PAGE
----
Centre for Continuing Education

Philosophy Course: An Introduction to Existentialism

Philosophy. Study the fundamental nature of knowledge, reality and existence.

Learn about philosophy the smart way with Philosophy courses at the University of Sydney.

Join us for a beginner’s course in Existentialism – consider and discuss human existence in a social and supportive environment.

Existentialism is concerned with the drama of human existence. In this course we explore: the quest for a meaningful life, realisation of human potential, ‘authentic’ life, existential ‘angst’, human freedom, and the absurdity of existence.

This course introduces all of these themes through the philosophy, novels and plays of major 20th century Existentialists.

Aims

Learn to confidentially debate and discuss key concepts in Existentialism. This course aims to teach the ideas of major philosophers and writers.

Outcomes

By the end of this course, you should be able to:

  • identify the key concepts in Existentialism
  • discuss and relate Existentialism to the ideas of Sartre, Camus, de Beauvoir, Martin Buber and Samuel Beckett
  • relate existential ideas to our contemporary world and current issues
  • apply these ideas to your personal lives and choices.

Content

Session 1: Introduction

  • The definition of Existentialism
  • An introduction to major concepts in existentialism:
  • freedom
  • angst
  • facticity/transcendence
  • the authentic life
  • the absurdity of existence.

Session 2: Jean-Paul Sartre’s, Being and Nothingness

This work explores the two distinct categories or kinds of being: the ‘in-itself’ and the ‘for-itself’. Roughly, this equates to the non-conscious and the conscious respectively. Sartre also adds a third category: being for-others.

Session 3: Jean-Paul Sartre’s Black Orpheus and Existentialism is a Humanism

In this work Sartre explores the problems of colonialism, racism and the role of art as a political praxis. Sartre looks at how the new African poets used the coloniser’s language against their oppressors in their poems of liberation.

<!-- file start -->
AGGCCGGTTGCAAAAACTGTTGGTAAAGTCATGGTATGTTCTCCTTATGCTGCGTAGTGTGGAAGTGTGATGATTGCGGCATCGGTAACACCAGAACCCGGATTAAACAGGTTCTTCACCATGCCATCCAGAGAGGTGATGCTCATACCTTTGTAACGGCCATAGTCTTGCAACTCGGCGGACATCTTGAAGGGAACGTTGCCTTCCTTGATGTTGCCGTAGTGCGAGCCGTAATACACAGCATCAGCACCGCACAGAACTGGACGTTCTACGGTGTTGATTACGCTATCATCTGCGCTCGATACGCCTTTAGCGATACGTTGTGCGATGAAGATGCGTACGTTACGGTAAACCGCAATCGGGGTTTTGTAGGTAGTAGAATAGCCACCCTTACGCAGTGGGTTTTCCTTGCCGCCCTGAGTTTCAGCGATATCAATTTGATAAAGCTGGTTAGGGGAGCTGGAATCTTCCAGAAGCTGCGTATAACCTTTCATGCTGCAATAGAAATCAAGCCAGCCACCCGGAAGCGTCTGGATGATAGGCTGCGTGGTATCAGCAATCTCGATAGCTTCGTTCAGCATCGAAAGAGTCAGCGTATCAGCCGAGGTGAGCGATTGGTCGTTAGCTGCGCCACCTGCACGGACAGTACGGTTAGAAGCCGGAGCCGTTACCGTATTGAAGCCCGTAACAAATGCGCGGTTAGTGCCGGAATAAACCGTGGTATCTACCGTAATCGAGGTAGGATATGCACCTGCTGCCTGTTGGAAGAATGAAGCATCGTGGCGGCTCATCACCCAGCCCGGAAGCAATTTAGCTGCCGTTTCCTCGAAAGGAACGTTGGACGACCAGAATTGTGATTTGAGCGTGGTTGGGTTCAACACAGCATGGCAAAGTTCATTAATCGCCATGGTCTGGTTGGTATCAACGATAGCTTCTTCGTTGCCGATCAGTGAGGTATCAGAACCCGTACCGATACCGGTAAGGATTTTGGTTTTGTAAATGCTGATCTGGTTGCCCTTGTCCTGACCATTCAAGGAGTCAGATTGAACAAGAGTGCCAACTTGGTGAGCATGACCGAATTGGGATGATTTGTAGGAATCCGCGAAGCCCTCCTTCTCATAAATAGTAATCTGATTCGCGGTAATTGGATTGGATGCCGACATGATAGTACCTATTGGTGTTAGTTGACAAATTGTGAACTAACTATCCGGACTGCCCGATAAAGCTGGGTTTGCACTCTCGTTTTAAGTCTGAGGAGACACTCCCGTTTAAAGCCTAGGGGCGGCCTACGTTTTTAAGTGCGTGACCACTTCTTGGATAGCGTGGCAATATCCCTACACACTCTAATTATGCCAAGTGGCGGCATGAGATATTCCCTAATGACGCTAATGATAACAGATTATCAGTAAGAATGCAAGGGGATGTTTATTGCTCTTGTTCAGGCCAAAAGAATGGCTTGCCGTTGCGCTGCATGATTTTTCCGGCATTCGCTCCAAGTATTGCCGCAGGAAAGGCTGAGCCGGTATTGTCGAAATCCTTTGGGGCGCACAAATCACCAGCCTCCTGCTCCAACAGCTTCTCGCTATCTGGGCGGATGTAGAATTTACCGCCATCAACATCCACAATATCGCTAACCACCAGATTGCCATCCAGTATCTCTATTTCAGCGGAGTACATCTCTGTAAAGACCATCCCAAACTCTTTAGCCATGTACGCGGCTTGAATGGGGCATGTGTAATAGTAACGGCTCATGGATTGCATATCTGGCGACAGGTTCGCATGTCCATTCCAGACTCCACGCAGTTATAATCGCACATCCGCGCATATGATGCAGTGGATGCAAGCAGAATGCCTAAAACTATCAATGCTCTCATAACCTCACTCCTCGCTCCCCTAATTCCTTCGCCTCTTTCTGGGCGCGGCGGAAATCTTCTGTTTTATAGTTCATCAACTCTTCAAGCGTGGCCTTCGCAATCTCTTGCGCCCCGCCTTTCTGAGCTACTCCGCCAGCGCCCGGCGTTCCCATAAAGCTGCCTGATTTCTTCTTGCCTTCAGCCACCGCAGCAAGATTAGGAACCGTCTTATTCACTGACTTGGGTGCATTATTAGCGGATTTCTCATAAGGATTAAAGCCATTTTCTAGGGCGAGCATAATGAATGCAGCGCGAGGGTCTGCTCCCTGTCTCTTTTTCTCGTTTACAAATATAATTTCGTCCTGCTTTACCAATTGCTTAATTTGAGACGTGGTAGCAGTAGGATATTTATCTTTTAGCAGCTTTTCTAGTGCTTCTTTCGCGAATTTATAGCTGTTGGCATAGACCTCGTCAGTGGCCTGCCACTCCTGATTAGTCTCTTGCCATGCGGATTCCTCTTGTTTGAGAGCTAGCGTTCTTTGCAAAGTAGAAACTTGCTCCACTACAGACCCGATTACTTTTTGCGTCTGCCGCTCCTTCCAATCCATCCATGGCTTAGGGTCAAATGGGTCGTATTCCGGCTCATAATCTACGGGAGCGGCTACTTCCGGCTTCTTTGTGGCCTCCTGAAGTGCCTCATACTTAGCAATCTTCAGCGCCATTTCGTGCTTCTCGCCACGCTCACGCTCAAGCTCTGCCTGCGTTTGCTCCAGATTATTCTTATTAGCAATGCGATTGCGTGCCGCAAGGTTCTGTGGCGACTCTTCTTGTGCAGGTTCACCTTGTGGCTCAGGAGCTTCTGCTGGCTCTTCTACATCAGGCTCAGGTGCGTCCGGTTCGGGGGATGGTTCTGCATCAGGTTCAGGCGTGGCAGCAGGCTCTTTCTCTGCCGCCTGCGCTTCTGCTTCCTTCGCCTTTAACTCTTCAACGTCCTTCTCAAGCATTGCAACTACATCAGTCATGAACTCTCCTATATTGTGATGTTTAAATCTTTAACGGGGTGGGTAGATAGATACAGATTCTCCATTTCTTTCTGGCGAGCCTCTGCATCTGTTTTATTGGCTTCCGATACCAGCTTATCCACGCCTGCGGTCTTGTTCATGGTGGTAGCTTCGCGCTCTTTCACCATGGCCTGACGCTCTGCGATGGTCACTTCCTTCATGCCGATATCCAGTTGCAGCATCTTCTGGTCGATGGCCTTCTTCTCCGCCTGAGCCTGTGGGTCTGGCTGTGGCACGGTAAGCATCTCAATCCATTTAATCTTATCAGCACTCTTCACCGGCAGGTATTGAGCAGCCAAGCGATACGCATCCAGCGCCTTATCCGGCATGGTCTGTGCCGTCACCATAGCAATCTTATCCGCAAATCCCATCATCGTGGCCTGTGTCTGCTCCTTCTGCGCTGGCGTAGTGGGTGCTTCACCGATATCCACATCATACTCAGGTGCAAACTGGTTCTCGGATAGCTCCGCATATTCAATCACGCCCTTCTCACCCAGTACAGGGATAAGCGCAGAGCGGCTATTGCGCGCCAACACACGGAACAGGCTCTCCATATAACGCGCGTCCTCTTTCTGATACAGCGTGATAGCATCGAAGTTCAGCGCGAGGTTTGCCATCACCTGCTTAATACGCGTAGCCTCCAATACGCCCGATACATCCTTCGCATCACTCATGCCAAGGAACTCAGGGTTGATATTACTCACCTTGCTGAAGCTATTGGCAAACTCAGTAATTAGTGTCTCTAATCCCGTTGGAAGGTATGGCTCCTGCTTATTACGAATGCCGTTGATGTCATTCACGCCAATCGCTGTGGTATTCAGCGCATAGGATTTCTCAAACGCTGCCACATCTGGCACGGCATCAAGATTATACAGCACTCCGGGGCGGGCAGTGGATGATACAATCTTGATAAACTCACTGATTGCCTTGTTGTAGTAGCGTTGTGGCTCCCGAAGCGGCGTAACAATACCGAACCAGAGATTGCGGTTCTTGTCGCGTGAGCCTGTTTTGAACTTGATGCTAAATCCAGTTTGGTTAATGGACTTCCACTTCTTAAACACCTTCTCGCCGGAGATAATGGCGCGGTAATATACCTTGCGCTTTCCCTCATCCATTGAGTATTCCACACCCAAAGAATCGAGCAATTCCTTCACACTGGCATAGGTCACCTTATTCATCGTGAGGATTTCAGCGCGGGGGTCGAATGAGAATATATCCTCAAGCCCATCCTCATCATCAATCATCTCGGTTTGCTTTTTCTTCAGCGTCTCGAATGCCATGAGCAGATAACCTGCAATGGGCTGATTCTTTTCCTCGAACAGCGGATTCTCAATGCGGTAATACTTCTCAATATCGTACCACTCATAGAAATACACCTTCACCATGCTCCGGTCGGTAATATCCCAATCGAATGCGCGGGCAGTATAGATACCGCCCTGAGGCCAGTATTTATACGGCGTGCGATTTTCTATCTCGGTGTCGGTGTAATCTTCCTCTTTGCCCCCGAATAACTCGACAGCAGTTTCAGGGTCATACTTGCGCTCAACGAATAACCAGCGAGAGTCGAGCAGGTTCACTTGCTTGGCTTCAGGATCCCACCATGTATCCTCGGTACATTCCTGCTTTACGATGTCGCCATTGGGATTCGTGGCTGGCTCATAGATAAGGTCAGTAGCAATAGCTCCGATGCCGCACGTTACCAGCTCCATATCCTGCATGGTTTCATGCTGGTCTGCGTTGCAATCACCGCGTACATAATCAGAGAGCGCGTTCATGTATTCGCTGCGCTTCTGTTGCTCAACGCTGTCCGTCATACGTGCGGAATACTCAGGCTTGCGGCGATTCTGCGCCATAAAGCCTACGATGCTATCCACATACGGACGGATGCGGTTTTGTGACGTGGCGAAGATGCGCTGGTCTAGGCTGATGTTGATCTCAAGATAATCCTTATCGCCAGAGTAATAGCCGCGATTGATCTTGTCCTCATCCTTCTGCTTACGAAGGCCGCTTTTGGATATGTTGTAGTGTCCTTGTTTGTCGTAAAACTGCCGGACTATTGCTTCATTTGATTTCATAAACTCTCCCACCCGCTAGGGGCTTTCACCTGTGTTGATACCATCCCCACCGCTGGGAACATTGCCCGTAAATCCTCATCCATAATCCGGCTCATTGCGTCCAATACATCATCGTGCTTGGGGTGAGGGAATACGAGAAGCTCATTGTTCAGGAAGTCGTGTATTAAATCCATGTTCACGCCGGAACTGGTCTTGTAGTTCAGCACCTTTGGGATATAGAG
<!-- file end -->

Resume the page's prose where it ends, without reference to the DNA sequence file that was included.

We will also look at Sartre’s Existentialism is a Humanism, his scandalous public lecture delivered to an enthusiastic Parisian crowd in October 1945.

Session 4: Jean-Paul Sartre’s Nausea

This lesson explores Satre’s famous work Nausea, its themes and how we each experience these themes in our own lives.

The novel Nausea is Sartre’s existentialism in action. He is both writing about a character faced with the challenge of meaningless existence, and showing in his work how that meaninglessness can be managed. Sartre’s intention is to comment on our universal reaction to self-doubt and metaphysical anguish.

Session 5: Albert Camus' The Plague

Camus explores the idea that even if there is no God, humans still need a way to transcend mundane existence. He finds this transcendence in the struggle of life itself, and the meaning-giving process of art and creative expression. Camus' The Plague asks a number of questions relating to the nature of destiny and the human condition.

Session 6: Albert Camus' The Stranger

The central character in Camus' novel finds himself struggling with the expectations of others and society. The novel asks: are these expectations justified and can one live an authentic life as an outsider.

Session 7: Simone de Beauvoir Theories of Self and Intersubjectivity

De Beauvoir develops existentialism to include the category of ‘Being with Others’, which is an exploration of our connection to the subject hood of other humans. She deals with the dynamics of desire; our relationship to time; and the temporal structure of our relationship to ourselves and others. She also introduces the issue of violence and its legitimacy in the quest for freedom.

Session 8: Martin Buber

Martin Buber is a contemporary Jewish philosopher best known for his Philosophy of Dialogue, a form of existentialism centered on the distinction between the I-Thou and the I-It relationship.

Session 9: Samuel Beckett

Life can sometimes be without hope, but it also can be lived with compassion and laughter, courage and dignity in the 'face of life’s absurdity'. The following plays explore these philosophical concepts: Endgame, Krapp’s Last Tape, Happy Days, and the ever popular Waiting for Godot.

Session 10: Samuel Beckett

Beckett can be critical, playful and often ironic, but he is never less than insightful. The epigraph to his 1964 silent film Film, with Buster Keaton is from the philosophy of Berkeley: ‘To be is to be perceived’, and is an insightful meditation on the nature of spectatorship, and how it relates to the construction of identity.

Intended Audience

Anyone with a general interest in philosophy and the topic of existentialism

Delivery Style

Lecture/seminar

Materials

Handouts are provided in class

Features

  • Expert trainers
  • Central locations
  • Small class sizes
  • Free, expert advice
  • Student materials – yours to keep
  • Statement of completion
Philosophy Course: An Introduction to Existentialism

<p>{block name:“Course Tagline - Philosophy”}</p><p>Join us for a beginner’s course in Existentialism – consider and discuss human existence in a social and supportive environment.</p><p>

...